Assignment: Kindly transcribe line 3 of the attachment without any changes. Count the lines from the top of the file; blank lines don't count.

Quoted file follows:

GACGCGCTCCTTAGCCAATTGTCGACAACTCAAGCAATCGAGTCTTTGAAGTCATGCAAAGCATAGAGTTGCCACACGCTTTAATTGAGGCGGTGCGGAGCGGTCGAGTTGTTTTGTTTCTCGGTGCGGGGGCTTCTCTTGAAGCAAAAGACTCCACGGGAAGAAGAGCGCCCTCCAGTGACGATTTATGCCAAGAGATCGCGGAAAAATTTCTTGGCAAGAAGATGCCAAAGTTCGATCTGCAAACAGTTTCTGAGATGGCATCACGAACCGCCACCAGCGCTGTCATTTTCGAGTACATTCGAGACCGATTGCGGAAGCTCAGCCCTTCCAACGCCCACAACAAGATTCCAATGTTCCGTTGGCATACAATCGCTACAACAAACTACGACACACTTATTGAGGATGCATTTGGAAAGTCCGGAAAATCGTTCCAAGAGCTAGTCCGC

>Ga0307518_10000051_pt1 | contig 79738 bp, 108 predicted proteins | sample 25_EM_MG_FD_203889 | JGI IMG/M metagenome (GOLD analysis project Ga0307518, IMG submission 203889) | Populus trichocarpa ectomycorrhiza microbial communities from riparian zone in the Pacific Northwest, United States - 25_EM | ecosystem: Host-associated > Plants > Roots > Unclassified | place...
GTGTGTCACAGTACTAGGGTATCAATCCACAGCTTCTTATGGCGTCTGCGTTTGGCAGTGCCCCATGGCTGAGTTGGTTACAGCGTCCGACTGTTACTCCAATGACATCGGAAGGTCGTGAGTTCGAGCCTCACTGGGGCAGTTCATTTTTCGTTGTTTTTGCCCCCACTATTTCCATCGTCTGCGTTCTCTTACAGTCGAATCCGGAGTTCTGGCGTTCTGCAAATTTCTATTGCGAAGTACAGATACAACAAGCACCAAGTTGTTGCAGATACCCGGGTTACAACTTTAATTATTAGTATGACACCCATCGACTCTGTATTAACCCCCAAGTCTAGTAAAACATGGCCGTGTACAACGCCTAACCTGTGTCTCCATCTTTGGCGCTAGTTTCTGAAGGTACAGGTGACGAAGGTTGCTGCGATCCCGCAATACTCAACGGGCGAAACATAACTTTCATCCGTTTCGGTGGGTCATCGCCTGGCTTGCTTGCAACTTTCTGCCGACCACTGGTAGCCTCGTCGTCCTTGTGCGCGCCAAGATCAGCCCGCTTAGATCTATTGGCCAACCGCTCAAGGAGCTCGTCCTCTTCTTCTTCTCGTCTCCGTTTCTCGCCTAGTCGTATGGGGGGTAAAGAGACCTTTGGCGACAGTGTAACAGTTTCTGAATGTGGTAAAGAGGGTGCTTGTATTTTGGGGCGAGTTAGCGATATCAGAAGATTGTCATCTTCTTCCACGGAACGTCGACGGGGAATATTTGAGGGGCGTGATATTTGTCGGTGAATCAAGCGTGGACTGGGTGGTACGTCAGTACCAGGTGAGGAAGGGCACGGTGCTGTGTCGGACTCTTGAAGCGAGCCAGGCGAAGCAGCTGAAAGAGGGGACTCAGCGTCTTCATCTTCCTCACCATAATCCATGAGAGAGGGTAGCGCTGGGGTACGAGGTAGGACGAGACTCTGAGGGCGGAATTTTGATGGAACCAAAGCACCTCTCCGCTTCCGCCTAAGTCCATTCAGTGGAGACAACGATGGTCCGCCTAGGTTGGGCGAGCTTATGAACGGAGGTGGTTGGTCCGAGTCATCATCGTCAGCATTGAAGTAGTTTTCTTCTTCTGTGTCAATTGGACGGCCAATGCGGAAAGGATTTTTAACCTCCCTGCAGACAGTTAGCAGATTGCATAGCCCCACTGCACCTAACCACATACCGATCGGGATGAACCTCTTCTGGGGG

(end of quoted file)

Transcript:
GTGTGTCACAGTACTAGGGTATCAATCCACAGCTTCTTATGGCGTCTGCGTTTGGCAGTGCCCCATGGCTGAGTTGGTTACAGCGTCCGACTGTTACTCCAATGACATCGGAAGGTCGTGAGTTCGAGCCTCACTGGGGCAGTTCATTTTTCGTTGTTTTTGCCCCCACTATTTCCATCGTCTGCGTTCTCTTACAGTCGAATCCGGAGTTCTGGCGTTCTGCAAATTTCTATTGCGAAGTACAGATACAACAAGCACCAAGTTGTTGCAGATACCCGGGTTACAACTTTAATTATTAGTATGACACCCATCGACTCTGTATTAACCCCCAAGTCTAGTAAAACATGGCCGTGTACAACGCCTAACCTGTGTCTCCATCTTTGGCGCTAGTTTCTGAAGGTACAGGTGACGAAGGTTGCTGCGATCCCGCAATACTCAACGGGCGAAACATAACTTTCATCCGTTTCGGTGGGTCATCGCCTGGCTTGCTTGCAACTTTCTGCCGACCACTGGTAGCCTCGTCGTCCTTGTGCGCGCCAAGATCAGCCCGCTTAGATCTATTGGCCAACCGCTCAAGGAGCTCGTCCTCTTCTTCTTCTCGTCTCCGTTTCTCGCCTAGTCGTATGGGGGGTAAAGAGACCTTTGGCGACAGTGTAACAGTTTCTGAATGTGGTAAAGAGGGTGCTTGTATTTTGGGGCGAGTTAGCGATATCAGAAGATTGTCATCTTCTTCCACGGAACGTCGACGGGGAATATTTGAGGGGCGTGATATTTGTCGGTGAATCAAGCGTGGACTGGGTGGTACGTCAGTACCAGGTGAGGAAGGGCACGGTGCTGTGTCGGACTCTTGAAGCGAGCCAGGCGAAGCAGCTGAAAGAGGGGACTCAGCGTCTTCATCTTCCTCACCATAATCCATGAGAGAGGGTAGCGCTGGGGTACGAGGTAGGACGAGACTCTGAGGGCGGAATTTTGATGGAACCAAAGCACCTCTCCGCTTCCGCCTAAGTCCATTCAGTGGAGACAACGATGGTCCGCCTAGGTTGGGCGAGCTTATGAACGGAGGTGGTTGGTCCGAGTCATCATCGTCAGCATTGAAGTAGTTTTCTTCTTCTGTGTCAATTGGACGGCCAATGCGGAAAGGATTTTTAACCTCCCTGCAGACAGTTAGCAGATTGCATAGCCCCACTGCACCTAACCACATACCGATCGGGATGAACCTCTTCTGGGGG